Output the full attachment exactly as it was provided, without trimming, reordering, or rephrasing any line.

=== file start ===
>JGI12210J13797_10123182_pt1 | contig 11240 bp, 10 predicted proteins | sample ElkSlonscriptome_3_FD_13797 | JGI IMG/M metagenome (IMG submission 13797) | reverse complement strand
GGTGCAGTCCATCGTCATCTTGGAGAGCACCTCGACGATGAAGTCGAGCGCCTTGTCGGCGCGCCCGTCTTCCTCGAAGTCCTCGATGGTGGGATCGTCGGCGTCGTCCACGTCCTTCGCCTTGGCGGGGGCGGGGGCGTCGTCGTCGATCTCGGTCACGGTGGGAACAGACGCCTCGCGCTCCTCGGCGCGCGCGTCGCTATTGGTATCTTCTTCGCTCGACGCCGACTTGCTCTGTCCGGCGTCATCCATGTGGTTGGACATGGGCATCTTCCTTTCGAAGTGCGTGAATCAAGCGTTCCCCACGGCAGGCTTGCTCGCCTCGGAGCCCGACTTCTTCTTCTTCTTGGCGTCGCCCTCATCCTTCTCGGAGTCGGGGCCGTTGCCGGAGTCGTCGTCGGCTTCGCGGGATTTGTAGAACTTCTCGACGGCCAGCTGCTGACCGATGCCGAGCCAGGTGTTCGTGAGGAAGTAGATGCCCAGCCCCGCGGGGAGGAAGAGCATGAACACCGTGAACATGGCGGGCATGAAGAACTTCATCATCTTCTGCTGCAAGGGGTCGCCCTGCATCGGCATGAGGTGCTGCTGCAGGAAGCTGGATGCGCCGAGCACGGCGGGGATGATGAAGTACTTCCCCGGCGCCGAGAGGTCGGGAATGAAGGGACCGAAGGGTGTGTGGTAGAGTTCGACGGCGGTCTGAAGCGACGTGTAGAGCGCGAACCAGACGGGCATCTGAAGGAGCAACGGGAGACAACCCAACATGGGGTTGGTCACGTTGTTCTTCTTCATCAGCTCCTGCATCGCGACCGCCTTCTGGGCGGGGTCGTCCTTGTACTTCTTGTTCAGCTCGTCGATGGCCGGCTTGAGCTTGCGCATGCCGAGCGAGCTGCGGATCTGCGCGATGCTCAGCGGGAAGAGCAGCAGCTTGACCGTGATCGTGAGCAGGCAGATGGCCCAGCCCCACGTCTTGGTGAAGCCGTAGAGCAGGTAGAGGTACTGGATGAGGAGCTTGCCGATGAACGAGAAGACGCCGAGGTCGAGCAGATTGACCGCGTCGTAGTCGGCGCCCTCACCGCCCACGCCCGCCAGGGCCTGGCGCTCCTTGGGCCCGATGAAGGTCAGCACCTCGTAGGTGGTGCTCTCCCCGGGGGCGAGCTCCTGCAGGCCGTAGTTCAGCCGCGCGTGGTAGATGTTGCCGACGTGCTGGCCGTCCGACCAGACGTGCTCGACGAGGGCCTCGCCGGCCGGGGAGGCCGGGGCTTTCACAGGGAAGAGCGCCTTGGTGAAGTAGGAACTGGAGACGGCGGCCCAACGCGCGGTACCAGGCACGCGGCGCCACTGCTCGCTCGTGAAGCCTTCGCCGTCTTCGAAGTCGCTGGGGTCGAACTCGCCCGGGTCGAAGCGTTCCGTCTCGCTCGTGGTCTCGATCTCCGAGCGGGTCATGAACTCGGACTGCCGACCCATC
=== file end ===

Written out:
>JGI12210J13797_10123182_pt1 | contig 11240 bp, 10 predicted proteins | sample ElkSlonscriptome_3_FD_13797 | JGI IMG/M metagenome (IMG submission 13797) | reverse complement strand
GGTGCAGTCCATCGTCATCTTGGAGAGCACCTCGACGATGAAGTCGAGCGCCTTGTCGGCGCGCCCGTCTTCCTCGAAGTCCTCGATGGTGGGATCGTCGGCGTCGTCCACGTCCTTCGCCTTGGCGGGGGCGGGGGCGTCGTCGTCGATCTCGGTCACGGTGGGAACAGACGCCTCGCGCTCCTCGGCGCGCGCGTCGCTATTGGTATCTTCTTCGCTCGACGCCGACTTGCTCTGTCCGGCGTCATCCATGTGGTTGGACATGGGCATCTTCCTTTCGAAGTGCGTGAATCAAGCGTTCCCCACGGCAGGCTTGCTCGCCTCGGAGCCCGACTTCTTCTTCTTCTTGGCGTCGCCCTCATCCTTCTCGGAGTCGGGGCCGTTGCCGGAGTCGTCGTCGGCTTCGCGGGATTTGTAGAACTTCTCGACGGCCAGCTGCTGACCGATGCCGAGCCAGGTGTTCGTGAGGAAGTAGATGCCCAGCCCCGCGGGGAGGAAGAGCATGAACACCGTGAACATGGCGGGCATGAAGAACTTCATCATCTTCTGCTGCAAGGGGTCGCCCTGCATCGGCATGAGGTGCTGCTGCAGGAAGCTGGATGCGCCGAGCACGGCGGGGATGATGAAGTACTTCCCCGGCGCCGAGAGGTCGGGAATGAAGGGACCGAAGGGTGTGTGGTAGAGTTCGACGGCGGTCTGAAGCGACGTGTAGAGCGCGAACCAGACGGGCATCTGAAGGAGCAACGGGAGACAACCCAACATGGGGTTGGTCACGTTGTTCTTCTTCATCAGCTCCTGCATCGCGACCGCCTTCTGGGCGGGGTCGTCCTTGTACTTCTTGTTCAGCTCGTCGATGGCCGGCTTGAGCTTGCGCATGCCGAGCGAGCTGCGGATCTGCGCGATGCTCAGCGGGAAGAGCAGCAGCTTGACCGTGATCGTGAGCAGGCAGATGGCCCAGCCCCACGTCTTGGTGAAGCCGTAGAGCAGGTAGAGGTACTGGATGAGGAGCTTGCCGATGAACGAGAAGACGCCGAGGTCGAGCAGATTGACCGCGTCGTAGTCGGCGCCCTCACCGCCCACGCCCGCCAGGGCCTGGCGCTCCTTGGGCCCGATGAAGGTCAGCACCTCGTAGGTGGTGCTCTCCCCGGGGGCGAGCTCCTGCAGGCCGTAGTTCAGCCGCGCGTGGTAGATGTTGCCGACGTGCTGGCCGTCCGACCAGACGTGCTCGACGAGGGCCTCGCCGGCCGGGGAGGCCGGGGCTTTCACAGGGAAGAGCGCCTTGGTGAAGTAGGAACTGGAGACGGCGGCCCAACGCGCGGTACCAGGCACGCGGCGCCACTGCTCGCTCGTGAAGCCTTCGCCGTCTTCGAAGTCGCTGGGGTCGAACTCGCCCGGGTCGAAGCGTTCCGTCTCGCTCGTGGTCTCGATCTCCGAGCGGGTCATGAACTCGGACTGCCGACCCATC